Consider this example that hits closer to home.  Out of all of our excellent College of Chapters facilitators, the majority of whom are initiated Knights, the female facilitators are often the most effective.  Mindy Sopher, Kristin Morgan, Lindsay Grifford, Krystal Clark, and Kayte Sexton Fry–to name a few–are revered by College of Chapters participants by week’s end.  Hardly outsiders, these women understand our organization as well if not better than we do.

Our founding principle of Truth is often confused with honesty, an equally important virtue to be sure.  However, in the context of Sigma Nu’s founding, Truth is more closely associated with seeking sound information to make the most informed decisions possible.  It calls for the willingness to abandon a false paradigm even if it might be psychologically painful.  Seeking the Truth encompasses the process by which we make good decisions, including the consideration of all viewpoints even if it means swallowing our pride and listening to a perceived outsider.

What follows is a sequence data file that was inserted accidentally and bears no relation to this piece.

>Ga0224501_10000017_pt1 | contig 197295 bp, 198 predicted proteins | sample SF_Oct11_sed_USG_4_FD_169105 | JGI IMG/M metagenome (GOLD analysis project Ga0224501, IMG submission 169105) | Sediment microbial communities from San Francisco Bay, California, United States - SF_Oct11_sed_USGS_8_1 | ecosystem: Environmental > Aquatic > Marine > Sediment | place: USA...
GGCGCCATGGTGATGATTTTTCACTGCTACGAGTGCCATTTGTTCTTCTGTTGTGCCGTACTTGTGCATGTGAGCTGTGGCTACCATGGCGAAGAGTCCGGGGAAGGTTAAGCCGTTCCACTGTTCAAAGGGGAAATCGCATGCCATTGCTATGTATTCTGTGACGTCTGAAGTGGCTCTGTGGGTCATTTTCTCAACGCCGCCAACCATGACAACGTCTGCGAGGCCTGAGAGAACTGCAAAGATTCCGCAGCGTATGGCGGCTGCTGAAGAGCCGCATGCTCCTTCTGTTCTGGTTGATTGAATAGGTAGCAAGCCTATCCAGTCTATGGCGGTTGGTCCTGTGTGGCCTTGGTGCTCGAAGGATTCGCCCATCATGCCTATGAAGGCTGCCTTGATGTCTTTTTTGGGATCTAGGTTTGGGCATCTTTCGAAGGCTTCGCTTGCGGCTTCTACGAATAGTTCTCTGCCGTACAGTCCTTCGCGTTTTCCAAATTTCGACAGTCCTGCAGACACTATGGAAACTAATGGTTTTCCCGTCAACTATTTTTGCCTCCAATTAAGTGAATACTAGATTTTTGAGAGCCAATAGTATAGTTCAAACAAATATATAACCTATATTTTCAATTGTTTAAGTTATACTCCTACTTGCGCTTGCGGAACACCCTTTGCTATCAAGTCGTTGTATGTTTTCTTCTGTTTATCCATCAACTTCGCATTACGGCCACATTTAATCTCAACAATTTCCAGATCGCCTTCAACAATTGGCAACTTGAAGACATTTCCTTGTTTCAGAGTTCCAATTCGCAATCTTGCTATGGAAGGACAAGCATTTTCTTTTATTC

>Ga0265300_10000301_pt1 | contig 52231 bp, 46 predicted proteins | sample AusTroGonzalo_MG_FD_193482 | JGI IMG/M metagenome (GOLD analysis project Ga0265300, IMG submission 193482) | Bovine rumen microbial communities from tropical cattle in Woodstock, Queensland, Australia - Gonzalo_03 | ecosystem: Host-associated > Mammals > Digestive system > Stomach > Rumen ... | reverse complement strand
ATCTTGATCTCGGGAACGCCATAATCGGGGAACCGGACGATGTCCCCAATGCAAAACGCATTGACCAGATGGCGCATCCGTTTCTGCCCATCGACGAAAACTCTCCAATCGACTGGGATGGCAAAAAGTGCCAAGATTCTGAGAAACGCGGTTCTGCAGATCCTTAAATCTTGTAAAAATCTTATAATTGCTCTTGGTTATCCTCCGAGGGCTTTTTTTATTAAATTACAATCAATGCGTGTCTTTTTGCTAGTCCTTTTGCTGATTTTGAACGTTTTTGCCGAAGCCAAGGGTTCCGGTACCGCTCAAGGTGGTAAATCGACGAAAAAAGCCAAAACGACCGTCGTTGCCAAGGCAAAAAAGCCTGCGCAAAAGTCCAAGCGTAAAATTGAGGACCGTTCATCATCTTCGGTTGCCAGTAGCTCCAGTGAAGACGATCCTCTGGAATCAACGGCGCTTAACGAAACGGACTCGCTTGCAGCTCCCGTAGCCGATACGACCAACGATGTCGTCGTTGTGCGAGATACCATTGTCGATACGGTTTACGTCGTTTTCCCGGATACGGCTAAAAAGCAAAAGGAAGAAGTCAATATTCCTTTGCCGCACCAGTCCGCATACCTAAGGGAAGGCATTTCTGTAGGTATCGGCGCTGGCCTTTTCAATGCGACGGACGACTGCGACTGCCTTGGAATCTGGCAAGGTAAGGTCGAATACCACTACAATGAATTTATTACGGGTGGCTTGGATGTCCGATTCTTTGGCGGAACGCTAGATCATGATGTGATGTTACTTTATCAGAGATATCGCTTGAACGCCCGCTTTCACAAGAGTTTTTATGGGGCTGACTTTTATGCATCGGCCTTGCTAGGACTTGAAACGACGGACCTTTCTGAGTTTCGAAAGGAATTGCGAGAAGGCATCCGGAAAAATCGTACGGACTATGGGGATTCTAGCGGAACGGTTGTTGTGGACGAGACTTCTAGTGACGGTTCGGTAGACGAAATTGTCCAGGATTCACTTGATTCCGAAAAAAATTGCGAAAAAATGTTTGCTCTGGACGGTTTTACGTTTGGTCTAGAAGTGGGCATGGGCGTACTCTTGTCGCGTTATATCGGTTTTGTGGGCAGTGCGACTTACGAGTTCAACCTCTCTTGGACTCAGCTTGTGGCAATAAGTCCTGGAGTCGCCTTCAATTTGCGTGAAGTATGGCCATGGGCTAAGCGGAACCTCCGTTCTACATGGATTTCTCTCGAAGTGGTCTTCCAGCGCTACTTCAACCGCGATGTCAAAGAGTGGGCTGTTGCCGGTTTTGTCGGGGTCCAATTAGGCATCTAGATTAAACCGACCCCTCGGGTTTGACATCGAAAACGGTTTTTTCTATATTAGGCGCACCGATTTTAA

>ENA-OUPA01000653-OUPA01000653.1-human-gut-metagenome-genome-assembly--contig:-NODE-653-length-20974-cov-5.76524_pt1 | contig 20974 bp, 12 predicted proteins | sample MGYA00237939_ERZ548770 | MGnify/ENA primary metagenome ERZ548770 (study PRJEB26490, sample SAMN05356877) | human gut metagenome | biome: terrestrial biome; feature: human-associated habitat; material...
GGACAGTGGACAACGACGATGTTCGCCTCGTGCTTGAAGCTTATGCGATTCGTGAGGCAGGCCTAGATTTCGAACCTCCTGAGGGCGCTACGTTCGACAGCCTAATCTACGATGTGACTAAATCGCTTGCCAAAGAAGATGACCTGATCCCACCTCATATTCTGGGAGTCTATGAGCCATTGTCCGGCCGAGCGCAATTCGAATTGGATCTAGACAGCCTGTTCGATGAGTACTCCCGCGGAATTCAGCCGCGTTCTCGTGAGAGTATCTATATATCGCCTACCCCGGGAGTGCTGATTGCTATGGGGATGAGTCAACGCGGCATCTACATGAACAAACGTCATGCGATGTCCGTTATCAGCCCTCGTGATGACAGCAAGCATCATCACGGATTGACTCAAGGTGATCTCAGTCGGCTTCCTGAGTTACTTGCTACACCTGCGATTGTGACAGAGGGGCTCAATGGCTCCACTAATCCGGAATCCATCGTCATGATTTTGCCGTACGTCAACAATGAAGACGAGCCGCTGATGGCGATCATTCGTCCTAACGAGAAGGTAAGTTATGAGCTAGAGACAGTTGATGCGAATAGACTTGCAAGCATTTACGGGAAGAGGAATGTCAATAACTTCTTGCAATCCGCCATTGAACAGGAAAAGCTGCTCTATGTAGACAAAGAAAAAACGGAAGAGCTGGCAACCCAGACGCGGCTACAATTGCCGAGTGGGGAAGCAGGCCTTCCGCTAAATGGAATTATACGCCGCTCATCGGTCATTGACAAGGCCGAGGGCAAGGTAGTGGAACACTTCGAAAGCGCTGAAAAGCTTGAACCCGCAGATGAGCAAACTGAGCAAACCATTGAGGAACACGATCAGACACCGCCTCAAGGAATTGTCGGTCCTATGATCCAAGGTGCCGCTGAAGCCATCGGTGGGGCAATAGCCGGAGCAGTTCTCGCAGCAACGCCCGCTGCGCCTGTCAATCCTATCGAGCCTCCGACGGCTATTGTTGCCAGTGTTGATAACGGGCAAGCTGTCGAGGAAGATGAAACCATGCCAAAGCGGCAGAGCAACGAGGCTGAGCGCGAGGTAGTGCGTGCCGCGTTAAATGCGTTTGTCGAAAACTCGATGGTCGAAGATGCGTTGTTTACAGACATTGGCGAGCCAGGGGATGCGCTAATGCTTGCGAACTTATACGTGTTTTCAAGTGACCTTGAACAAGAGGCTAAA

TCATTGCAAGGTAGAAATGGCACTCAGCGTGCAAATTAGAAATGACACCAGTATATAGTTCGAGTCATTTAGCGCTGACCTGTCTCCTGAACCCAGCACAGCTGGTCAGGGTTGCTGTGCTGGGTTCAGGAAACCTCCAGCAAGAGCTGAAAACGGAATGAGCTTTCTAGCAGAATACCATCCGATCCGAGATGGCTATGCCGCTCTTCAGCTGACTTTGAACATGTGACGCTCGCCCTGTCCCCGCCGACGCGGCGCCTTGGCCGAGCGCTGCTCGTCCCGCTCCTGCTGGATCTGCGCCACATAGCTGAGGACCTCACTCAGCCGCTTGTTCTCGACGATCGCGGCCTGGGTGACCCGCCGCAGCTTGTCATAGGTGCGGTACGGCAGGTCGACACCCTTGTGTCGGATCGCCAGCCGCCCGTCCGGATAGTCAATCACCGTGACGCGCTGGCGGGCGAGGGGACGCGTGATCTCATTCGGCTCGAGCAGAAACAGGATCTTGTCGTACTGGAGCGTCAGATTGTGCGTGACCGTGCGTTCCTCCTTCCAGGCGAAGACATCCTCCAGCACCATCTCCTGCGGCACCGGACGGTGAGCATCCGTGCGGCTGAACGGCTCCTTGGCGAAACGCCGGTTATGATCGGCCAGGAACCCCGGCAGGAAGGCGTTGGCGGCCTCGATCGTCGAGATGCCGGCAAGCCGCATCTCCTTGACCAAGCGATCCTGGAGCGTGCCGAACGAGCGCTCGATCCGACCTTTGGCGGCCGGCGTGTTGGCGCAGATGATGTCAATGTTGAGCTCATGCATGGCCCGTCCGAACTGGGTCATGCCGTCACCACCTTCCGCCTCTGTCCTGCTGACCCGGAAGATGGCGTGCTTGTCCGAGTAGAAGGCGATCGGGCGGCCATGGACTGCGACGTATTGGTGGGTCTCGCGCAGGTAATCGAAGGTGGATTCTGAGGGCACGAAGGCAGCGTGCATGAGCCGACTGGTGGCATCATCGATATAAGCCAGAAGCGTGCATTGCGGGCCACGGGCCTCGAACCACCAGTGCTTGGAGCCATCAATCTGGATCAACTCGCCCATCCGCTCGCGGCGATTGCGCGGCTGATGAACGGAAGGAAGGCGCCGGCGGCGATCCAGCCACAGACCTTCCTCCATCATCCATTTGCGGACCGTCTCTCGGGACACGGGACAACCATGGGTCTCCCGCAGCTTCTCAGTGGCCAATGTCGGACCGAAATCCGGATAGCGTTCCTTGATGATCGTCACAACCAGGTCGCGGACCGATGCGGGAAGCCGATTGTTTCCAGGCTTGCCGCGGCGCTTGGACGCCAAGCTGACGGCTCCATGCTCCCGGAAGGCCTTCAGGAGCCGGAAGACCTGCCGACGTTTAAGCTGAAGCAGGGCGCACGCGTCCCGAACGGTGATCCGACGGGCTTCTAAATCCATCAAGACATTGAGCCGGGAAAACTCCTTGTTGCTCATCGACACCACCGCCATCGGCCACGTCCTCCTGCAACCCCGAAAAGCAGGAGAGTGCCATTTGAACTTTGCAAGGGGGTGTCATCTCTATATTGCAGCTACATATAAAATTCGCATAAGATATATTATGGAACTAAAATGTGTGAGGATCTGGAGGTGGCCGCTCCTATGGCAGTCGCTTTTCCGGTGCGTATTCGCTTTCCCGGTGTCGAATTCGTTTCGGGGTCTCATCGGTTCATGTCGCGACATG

Don’t Drink the Hazing Kool-Aid: Lessons from Jonestown

Jim Jones, Peoples Temple founder

I watched a documentary on Jim Jones and the Peoples Temple last weekend and couldn’t help but relate some of the underlying causes to fraternity life.  No, I’m not suggesting that fraternity life is becoming a socialist utopia turned forced-labor camp; comparing is not equating and few analogies are perfect.  But attempting to understand why 909 people were convinced by a toxic leader to commit mass suicide holds lessons on how groups of good people can make bad decisions.  Here are a few of the parallels:

1.  Total denial of reality

Throughout the documentary members of the Peoples Temple repeatedly claim, “[Jonestown] is heaven on Earth,” or “I’ve never been so happy in my entire life.”  This false sense of reality continued even to the day Jones ordered his followers to inject their children with cyanide-laced kool-aid, just before committing their own suicide.

For some reason student leaders tend to overestimate the current performance of their organization.  I’ve heard too many times, “Everything is going great, couldn’t be better,” from a chapter with lousy grades, low numbers, no campus involvement and multiple hazing investigations.  Identifying and acknowledging a problem is the first step to becoming an excellent chapter.

If personal servitude is the core philosophy of your chapter’s candidate education program but you’ve convinced yourself it’s not hazing (and you tell everyone “we’re a non-hazing chapter”) then you are denying reality.

It’s no coincidence that the All Chapter LEAD Session on Accountability includes “See It” and “Own It” in the four-step model.

2.  The dangers of good intentions